In Hebrew a “lev tov,” good heart, is spelled as לב טוֹב. These letters numerically equal 49, a symbolic number that would represent the 49 levels of “tahara,” purity, that one can reach with a pure heart.
The gematria of תאוה (desire) equals that of בית (home). Indeed the yetzer hara, symbolic of desire, wishes to to dwell in the heart of man, but must be constantly evicted so that man’s heart can remain pure.
The Gemara (Brachos 61a) brings down that Rav says: The yetzer hara (evil inclination) is like a fly that sits on two openings of the heart, as the pasuk says: “Flies of death will spoil the perfumer’s oil” (Kohelet 10:1). In the book “Aleinu L’Shabei’ach” written by Rav Zilbertein and Rav Moshe Zoren, the authors explain that a fly has heightened seeing capabilities which is comparable to the yetzer hara that attempts to make us stray with our eyes. In fact, a fly has two compound eyes and each eye is made up between 3,000 and 6,000 simple eyes. We know the verse in Kriyat Shema says, “V’lo taturu acharei l’vavchem … “And do not explore after your heart and after your eyes after which you stray,” mandating us to be on high alert to guard our eyes with even greater fortitude.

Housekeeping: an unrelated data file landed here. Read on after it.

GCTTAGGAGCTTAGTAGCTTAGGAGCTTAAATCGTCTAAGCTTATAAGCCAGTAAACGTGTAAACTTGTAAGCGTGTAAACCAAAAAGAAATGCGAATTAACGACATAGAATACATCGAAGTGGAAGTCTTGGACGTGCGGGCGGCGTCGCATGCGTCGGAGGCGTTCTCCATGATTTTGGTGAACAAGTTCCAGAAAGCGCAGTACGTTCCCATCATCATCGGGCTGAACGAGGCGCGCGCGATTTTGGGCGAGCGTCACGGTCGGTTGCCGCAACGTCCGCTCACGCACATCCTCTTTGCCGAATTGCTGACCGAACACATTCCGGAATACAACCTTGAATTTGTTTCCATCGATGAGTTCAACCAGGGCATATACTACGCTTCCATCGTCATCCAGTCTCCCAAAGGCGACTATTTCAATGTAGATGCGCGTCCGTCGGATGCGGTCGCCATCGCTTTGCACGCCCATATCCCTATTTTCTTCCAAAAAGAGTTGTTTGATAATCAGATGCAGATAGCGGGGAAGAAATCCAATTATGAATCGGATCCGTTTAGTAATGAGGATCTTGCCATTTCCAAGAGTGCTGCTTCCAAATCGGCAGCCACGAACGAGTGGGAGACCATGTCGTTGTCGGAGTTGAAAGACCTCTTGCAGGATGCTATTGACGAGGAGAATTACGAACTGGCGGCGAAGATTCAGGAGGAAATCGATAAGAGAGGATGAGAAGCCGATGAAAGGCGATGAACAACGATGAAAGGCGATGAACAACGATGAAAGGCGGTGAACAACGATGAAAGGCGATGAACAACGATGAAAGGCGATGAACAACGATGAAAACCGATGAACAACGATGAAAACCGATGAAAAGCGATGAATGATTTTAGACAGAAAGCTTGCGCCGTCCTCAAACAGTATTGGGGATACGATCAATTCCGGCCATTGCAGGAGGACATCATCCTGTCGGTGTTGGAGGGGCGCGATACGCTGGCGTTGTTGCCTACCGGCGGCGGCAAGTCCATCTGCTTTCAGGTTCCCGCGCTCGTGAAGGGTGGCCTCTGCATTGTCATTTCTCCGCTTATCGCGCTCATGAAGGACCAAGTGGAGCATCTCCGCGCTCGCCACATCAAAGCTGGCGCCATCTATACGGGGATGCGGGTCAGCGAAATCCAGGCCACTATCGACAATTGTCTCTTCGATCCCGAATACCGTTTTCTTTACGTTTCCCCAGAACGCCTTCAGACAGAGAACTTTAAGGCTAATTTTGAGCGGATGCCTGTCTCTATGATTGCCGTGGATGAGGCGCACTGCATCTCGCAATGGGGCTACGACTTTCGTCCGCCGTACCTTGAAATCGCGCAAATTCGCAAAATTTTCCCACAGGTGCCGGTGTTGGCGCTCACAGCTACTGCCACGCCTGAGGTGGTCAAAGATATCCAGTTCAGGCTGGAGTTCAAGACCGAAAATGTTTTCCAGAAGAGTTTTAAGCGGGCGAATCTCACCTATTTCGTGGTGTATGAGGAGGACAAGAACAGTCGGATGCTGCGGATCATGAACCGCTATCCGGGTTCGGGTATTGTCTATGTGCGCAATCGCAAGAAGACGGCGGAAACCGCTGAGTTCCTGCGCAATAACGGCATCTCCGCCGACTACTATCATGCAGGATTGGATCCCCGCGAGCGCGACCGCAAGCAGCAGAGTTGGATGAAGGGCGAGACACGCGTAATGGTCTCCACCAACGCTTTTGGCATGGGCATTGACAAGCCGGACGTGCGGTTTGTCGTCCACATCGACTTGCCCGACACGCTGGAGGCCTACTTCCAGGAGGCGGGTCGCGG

The first letter of the Torah is ב (beis), as it begins בְּרֵאשִׁית. The last letter of the Torah is ל (lamed), as it ends ישראל. Therefore, frontwards, combining the beis and lamed the word emerges as בל “not to.” Starting from the end of the Torah backwards, the word spells לֵב “heart.” The message is that one must start the Torah with בל “not to,” keeping in mind the boundaries of morality; of what is permitted and prohibited. Only after mastering these aspects of obligatory behavior can one enter the realm of לֵב “heart,” to approach G-d with an all consuming heart of love.